Koop also testified before Congress about latex allergies without revealing that he’d been a consultant to a latex glove manufacturer; I don’t think this was in Yancey’s book, and I only read about it today.

Black marks aside, however, I think that Yancey’s 1989 profile reveals a man of compassion, principle, and a devotion to honest dialogue. I highly recommend you read it.

The Man Without A Country

TCM just ran a little short subject of “The Man Without A Country” to fill time between two excellent movies, “The Guns of Navarone” and “The Bridge on the River Kwai.”

I hadn’t heard or thought about the short story for many, many years. I think I had it in the back of my head that it was based on actual events, but I see from the Wikipedia page that it’s not, although it was couched in many true-life details to give it verisimilitude. I also see that it was written to rally support for the Union cause in the Civil War. I blame the memory of a 50-year-old man for failing me.

In case you didn’t read this story in school, Phillip Nolan is a fictional character who gets involved with Aaron Burr’s actual attempt to start his own country. When Nolan is arrested and tried for treason, he becomes so emotional during the trial that he loudly proclaims that he wishes he could never hear the name of the United States again. The judge makes that his sentence – Nolan is to be imprisoned at sea on naval vessels for the rest of his life, with his jailers under strict orders never to mention the United States, or anything about it, in Nolan’s presence. Over the years, Nolan develops an appreciation for the homeland he portrayed, although the true extent of his feelings isn’t made known until he is on his deathbed.

Corny? Manipulative? Sure. But also quite moving, and even seeing the moldy old Warner Brothers short just now my eyes welled up a little.

The Sixth Floor

Perhaps the most dangerous and destructive game we can play is “what if?” I ought to know; I’m a grand master. What if I’d gone to MTSU instead of ORU? What if I’d been more diligent about creative writing when I was younger? What if I’d asked out such-and-such a woman (or, more often, what if I’d tried again after being turned down the first time)? What if I’d handled my finances differently? What if, what if, what if? It’s a question that’s impossible to answer, a question that always makes us feel worse about ourselves, a positively corrosive question that we continue to ask even though we know better.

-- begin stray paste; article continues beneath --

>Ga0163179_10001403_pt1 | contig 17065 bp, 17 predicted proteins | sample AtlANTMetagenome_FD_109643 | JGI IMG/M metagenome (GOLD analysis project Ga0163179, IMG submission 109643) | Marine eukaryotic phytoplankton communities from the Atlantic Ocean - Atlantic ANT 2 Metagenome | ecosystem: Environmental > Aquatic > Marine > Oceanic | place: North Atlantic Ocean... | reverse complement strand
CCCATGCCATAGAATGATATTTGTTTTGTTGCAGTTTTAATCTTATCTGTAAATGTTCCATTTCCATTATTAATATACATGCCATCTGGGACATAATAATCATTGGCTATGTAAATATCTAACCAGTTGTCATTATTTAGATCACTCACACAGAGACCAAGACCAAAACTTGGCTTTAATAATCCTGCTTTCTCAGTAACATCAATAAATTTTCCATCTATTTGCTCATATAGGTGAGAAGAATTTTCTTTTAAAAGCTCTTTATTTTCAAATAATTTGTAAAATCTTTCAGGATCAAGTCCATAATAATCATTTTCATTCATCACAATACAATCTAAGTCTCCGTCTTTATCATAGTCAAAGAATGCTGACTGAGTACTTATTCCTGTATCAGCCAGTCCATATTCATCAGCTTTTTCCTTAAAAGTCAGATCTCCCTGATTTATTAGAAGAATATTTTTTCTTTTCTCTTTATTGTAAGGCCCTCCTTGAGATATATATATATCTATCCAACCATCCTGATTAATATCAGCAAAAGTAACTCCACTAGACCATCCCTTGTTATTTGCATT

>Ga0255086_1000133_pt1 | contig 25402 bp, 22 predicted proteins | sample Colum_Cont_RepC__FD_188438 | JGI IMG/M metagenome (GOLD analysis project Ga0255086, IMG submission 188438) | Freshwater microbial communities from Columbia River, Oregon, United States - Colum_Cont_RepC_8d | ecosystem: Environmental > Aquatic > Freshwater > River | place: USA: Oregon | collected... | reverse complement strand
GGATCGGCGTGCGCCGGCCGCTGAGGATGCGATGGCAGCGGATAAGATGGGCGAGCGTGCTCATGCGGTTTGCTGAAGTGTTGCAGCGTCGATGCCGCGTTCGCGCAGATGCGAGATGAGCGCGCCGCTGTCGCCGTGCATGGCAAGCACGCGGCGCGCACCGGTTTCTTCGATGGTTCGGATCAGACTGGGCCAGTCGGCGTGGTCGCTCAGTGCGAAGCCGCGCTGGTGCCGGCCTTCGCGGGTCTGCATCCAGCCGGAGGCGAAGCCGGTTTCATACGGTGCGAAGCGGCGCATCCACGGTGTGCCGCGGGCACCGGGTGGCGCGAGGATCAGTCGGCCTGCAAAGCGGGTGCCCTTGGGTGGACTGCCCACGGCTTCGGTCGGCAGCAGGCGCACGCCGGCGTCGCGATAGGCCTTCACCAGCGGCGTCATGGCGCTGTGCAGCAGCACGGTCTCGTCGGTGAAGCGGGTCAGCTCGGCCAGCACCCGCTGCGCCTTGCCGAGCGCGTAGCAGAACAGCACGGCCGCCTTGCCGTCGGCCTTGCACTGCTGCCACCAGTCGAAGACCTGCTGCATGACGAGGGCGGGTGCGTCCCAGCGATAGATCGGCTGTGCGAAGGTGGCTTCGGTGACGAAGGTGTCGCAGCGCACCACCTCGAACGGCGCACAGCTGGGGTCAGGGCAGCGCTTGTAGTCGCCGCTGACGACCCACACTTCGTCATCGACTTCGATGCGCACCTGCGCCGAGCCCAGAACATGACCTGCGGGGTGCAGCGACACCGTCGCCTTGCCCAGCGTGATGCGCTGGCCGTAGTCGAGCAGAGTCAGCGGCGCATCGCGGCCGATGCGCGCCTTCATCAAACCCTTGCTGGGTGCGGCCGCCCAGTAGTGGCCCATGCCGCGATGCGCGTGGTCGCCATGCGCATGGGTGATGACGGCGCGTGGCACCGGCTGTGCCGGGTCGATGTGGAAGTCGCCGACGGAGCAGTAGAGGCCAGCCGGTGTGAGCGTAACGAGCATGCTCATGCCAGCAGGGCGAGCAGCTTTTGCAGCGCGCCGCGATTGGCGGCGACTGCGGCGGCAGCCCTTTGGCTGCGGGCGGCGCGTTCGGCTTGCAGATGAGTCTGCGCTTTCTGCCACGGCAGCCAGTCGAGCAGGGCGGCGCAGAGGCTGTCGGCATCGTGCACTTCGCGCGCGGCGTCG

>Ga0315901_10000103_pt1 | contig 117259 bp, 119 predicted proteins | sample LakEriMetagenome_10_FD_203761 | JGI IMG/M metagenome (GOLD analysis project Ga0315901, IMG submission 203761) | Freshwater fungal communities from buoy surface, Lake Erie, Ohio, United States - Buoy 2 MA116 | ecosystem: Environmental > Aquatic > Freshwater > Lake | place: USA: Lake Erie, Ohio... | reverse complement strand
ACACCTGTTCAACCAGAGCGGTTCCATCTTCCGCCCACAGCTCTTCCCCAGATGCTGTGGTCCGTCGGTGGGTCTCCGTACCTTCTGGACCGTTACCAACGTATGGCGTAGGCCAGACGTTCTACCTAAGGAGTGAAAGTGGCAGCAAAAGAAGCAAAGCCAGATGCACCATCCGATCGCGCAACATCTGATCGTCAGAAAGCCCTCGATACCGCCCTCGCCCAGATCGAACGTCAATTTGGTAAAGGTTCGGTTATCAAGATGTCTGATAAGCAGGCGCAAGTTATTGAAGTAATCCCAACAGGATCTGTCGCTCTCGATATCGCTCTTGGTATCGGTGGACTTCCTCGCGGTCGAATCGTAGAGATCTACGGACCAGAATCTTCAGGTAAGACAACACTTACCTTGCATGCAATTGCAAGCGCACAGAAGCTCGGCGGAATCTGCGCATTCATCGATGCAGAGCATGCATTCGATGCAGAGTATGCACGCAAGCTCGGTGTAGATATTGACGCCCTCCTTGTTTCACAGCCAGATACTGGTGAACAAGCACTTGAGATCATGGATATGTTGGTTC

We play “what if?” on a larger scale as well. The assassination of John F. Kennedy is a powerful topic for such speculation, perhaps second only to speculation about what would have happened if the South had won the Civil War. I can recall either a “Twilight Zone” reboot or a “Twilight Zone” imitator in the 1980s doing an episode in which a time traveler attempts to thwart the assassination. There was also a “Quantum Leap” episode that touched on the subject, lent additional interest by the fact that the show’s creator and executive producer, Donald Bellisario, actually met Lee Harvey Oswald briefly when both were serving in the military.

Time travel, in general, has a well-worn genre in the past few decades – providing clichés for “Futurama” to make fun of, more than once. I’m amazed that “Doctor Who” continues to make it interesting and find new things to do with it. Then again, “Doctor Who” – one of my all-time favorite shows ever since my college days – is riddled with inconsistencies and contradictions. In one era of the show, it’s implied that such-and-such cannot happen, and then in another era of the show, it happens, sometimes without even a token acknowledgement or trumped-up plot point to explain the inconsistency.